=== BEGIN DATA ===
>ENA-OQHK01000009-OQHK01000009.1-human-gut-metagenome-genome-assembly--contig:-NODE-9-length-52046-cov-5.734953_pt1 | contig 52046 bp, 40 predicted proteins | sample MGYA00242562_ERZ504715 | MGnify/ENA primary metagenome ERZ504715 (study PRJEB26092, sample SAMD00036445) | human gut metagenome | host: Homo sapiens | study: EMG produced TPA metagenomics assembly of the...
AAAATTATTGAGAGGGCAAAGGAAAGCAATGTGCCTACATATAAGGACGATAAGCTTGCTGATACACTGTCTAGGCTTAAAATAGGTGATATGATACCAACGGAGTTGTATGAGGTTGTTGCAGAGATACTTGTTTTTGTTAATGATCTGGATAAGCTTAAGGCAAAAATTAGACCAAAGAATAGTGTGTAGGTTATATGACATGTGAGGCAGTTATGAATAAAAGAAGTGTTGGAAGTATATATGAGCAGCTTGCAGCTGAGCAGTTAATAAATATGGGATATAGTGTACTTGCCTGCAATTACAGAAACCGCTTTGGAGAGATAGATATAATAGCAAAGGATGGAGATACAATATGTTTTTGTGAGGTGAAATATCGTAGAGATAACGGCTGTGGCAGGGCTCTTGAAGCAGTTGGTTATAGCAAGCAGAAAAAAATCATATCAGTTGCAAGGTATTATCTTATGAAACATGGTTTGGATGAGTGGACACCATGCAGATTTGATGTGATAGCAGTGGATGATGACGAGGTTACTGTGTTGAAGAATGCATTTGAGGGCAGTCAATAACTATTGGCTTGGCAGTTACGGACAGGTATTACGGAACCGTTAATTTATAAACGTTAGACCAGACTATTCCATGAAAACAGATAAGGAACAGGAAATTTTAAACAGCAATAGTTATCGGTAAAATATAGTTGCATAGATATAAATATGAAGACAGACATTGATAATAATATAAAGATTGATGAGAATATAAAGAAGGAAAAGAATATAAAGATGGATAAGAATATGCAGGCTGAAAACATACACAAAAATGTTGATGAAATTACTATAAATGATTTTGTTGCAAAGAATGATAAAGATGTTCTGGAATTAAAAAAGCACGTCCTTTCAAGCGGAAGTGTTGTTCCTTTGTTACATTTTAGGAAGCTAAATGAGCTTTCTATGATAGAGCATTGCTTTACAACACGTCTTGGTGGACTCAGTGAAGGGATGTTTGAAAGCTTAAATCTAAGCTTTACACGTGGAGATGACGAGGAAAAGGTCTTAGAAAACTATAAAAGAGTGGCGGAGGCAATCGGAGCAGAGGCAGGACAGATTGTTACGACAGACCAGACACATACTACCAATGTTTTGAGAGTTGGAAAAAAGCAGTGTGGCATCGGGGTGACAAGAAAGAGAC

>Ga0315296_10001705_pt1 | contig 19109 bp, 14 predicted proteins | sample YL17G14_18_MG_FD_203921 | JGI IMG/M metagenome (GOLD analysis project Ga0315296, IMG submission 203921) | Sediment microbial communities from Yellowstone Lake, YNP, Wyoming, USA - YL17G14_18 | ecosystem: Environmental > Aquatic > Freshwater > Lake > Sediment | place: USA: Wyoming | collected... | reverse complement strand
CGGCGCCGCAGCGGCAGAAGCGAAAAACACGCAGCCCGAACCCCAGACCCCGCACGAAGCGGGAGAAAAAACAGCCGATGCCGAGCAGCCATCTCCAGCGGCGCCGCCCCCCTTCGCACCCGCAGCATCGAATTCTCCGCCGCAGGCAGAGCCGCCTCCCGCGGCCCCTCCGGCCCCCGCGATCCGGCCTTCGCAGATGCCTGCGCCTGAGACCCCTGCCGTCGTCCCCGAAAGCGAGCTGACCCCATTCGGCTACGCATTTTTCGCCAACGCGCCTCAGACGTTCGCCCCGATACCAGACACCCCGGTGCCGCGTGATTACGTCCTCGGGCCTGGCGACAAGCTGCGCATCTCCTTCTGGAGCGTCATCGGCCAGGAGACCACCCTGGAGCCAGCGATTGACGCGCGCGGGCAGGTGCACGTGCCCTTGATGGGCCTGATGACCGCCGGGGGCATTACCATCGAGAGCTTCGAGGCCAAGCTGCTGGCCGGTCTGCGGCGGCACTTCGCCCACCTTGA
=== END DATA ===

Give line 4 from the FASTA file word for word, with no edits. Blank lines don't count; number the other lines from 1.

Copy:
CGGCGCCGCAGCGGCAGAAGCGAAAAACACGCAGCCCGAACCCCAGACCCCGCACGAAGCGGGAGAAAAAACAGCCGATGCCGAGCAGCCATCTCCAGCGGCGCCGCCCCCCTTCGCACCCGCAGCATCGAATTCTCCGCCGCAGGCAGAGCCGCCTCCCGCGGCCCCTCCGGCCCCCGCGATCCGGCCTTCGCAGATGCCTGCGCCTGAGACCCCTGCCGTCGTCCCCGAAAGCGAGCTGACCCCATTCGGCTACGCATTTTTCGCCAACGCGCCTCAGACGTTCGCCCCGATACCAGACACCCCGGTGCCGCGTGATTACGTCCTCGGGCCTGGCGACAAGCTGCGCATCTCCTTCTGGAGCGTCATCGGCCAGGAGACCACCCTGGAGCCAGCGATTGACGCGCGCGGGCAGGTGCACGTGCCCTTGATGGGCCTGATGACCGCCGGGGGCATTACCATCGAGAGCTTCGAGGCCAAGCTGCTGGCCGGTCTGCGGCGGCACTTCGCCCACCTTGA